Why the lack of interest? The kids in our elementary schools LOVE the arts. They enter kindergarten wanting to sing and dance, paint and sculpt. They want to CREATE. They're thrilled at assemblies featuring actors or musicians. The music ensemble I'm in performed at one of the middle schools two years ago, where we sang for 90-100 students in each of 2 workshops. The kids sang along with us, and asked great questions. By the time they graduate high school, though, Norristown students develop an ambivalence, if not an active dislike for the arts. That has to stop, if Arts Hill is going to have a future.

In the rest of our community--many of our churches used to host concerts. Free concerts, or pass-the-plate affairs, accessible to everyone. A few churches still do, maybe more than I know of, but if so, our local media has stopped reporting on them. You don't need to bring in high-priced musicians. I've been in at least a dozen of our churches, and I know we have homegrown talent. I also know of many professional musicians willing to donate their time, or who'll take free-will donations. Choral groups like Norristown Chorale, or one of our gospel choirs, or my own living history music ensemble, would probably be glad to perform. Just ask them.

I can think of lots of other ways for Norristown to embrace the arts. What about displaying the paintings and sculptures of our high school art students in Municipal Hall, or in the theater lobbies? Lunchtime concerts at the Public Square in nice weather? More murals? Shakespeare-in-the-Park each summer (a partnership between our theaters, sponsored by local businesses)?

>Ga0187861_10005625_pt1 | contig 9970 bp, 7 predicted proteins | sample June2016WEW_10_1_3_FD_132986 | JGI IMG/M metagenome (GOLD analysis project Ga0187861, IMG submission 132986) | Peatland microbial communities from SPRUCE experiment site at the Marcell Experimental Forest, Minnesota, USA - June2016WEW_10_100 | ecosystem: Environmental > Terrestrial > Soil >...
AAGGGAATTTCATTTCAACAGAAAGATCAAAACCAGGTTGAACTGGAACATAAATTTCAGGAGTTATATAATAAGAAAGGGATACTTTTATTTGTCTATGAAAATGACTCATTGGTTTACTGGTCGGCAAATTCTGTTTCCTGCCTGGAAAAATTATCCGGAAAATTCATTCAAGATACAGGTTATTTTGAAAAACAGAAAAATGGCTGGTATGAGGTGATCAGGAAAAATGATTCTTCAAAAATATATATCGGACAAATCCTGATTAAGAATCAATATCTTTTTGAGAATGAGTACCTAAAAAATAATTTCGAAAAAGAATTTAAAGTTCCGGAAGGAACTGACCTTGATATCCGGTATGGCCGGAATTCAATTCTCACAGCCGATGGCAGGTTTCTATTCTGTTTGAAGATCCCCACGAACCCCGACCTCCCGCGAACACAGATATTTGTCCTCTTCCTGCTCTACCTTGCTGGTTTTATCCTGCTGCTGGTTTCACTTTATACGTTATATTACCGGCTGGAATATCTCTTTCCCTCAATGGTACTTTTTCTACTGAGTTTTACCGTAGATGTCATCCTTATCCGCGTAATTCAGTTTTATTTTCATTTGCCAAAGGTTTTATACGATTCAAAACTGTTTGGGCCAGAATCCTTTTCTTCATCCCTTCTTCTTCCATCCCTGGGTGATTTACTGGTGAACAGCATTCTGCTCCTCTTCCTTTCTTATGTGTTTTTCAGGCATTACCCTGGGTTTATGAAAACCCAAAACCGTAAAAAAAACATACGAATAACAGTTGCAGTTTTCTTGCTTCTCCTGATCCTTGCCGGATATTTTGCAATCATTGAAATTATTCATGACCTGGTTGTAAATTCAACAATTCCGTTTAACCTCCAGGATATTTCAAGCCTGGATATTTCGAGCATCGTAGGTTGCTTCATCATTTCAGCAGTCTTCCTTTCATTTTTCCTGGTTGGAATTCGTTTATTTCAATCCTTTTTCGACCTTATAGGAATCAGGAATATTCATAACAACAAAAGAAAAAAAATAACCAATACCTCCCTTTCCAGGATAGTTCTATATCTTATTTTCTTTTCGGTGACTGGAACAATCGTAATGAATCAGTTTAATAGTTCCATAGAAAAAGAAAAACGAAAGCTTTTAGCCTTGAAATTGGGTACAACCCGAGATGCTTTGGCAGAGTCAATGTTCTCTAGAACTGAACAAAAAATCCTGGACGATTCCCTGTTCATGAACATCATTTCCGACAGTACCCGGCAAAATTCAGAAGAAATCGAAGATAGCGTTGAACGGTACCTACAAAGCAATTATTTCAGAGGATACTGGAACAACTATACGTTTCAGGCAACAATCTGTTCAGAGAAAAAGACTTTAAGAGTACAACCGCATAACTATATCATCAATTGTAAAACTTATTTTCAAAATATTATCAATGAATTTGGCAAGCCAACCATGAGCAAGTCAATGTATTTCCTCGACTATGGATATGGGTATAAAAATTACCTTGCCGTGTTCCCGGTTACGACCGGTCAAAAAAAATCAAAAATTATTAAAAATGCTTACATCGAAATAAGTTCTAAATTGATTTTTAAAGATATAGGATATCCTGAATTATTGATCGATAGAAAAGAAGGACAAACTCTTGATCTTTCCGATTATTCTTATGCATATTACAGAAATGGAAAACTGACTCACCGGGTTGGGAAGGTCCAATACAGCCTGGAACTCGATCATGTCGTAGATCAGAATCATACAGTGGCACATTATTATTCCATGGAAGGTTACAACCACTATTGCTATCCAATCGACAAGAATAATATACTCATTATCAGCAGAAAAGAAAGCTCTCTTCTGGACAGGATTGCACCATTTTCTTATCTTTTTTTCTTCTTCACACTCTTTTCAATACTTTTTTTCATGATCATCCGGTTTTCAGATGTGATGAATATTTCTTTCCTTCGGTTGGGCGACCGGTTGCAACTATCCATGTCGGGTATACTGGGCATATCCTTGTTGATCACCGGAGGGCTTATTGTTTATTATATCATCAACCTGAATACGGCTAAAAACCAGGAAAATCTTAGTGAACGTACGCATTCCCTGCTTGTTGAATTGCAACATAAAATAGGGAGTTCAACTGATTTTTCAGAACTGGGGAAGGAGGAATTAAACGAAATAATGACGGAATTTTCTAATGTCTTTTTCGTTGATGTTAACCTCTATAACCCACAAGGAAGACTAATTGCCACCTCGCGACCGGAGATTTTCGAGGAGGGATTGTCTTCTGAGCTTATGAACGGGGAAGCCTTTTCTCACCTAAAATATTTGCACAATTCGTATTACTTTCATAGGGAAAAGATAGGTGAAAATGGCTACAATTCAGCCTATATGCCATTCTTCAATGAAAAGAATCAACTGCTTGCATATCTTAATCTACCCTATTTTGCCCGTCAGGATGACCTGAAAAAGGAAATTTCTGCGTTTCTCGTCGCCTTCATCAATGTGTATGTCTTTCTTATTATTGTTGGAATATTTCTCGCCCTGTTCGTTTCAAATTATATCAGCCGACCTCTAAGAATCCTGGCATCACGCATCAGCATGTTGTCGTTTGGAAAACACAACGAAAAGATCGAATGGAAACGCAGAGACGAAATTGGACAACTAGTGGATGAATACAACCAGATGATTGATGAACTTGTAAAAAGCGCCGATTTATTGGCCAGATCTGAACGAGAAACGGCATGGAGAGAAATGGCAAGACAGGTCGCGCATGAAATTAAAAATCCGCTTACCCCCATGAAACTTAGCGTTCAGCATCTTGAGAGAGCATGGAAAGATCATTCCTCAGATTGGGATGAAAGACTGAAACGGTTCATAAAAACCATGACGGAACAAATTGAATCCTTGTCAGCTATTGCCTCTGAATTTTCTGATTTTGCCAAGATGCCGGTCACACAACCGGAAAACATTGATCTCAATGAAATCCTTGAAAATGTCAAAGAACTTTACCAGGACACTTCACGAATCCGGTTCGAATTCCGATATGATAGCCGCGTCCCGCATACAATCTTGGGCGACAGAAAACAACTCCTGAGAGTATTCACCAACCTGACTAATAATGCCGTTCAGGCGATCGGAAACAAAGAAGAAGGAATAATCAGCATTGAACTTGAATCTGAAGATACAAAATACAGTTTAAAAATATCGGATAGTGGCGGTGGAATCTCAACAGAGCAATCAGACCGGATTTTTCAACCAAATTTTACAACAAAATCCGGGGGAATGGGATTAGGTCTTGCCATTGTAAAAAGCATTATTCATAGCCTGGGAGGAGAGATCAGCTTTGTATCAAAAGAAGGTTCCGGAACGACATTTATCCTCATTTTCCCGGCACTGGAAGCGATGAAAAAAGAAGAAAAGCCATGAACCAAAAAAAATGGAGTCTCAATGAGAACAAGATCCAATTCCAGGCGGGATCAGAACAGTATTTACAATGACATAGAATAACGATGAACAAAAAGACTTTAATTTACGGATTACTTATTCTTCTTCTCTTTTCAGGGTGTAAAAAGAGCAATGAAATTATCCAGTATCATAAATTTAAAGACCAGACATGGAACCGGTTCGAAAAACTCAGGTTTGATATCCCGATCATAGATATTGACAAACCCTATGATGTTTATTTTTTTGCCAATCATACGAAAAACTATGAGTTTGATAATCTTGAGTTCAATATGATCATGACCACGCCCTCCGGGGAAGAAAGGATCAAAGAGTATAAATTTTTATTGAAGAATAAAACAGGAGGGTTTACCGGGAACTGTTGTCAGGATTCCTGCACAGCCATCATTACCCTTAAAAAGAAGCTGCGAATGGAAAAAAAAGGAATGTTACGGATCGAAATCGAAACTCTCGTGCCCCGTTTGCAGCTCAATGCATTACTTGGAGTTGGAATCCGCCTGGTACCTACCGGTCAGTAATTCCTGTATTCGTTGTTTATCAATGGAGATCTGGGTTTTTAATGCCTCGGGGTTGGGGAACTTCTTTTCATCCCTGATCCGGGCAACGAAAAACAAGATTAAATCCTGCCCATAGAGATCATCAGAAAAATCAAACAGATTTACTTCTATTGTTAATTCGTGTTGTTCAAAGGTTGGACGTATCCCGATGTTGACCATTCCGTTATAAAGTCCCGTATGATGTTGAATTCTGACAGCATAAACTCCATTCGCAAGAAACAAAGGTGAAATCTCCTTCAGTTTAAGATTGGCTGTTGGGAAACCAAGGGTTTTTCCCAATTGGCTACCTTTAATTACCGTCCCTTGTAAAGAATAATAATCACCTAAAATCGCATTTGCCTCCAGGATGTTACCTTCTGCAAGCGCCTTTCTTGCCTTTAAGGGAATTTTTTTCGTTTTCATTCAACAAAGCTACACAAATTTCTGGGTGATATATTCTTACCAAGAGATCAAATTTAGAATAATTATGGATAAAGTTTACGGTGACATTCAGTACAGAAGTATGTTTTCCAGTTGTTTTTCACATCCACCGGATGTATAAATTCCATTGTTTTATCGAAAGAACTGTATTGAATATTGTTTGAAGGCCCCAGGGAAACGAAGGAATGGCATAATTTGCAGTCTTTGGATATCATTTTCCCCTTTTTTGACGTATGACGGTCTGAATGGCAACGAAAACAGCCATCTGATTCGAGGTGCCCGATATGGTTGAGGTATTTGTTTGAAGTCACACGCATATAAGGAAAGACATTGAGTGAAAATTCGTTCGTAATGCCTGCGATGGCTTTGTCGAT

If you look at the Norristown website, under Arts & Culture, there's 2 pathetic paragraphs that won't inspire anyone to seek out the arts here. Why aren't we trying harder to promote the arts? When people ride through Norristown, our commitment to the arts ought to be evident. Arts events, in the community and in our schools, need to be publicized by the borough, and in the Times Herald and Patch, and on every Norristown Facebook page.

Our council and school board need to lead by their actions AND their own examples. Let's see more elected officials at performances around town and at our schools. If our officials don't embrace the arts in Norristown, VOTE THEM OUT. (I'll say more on this closer to this year's election.)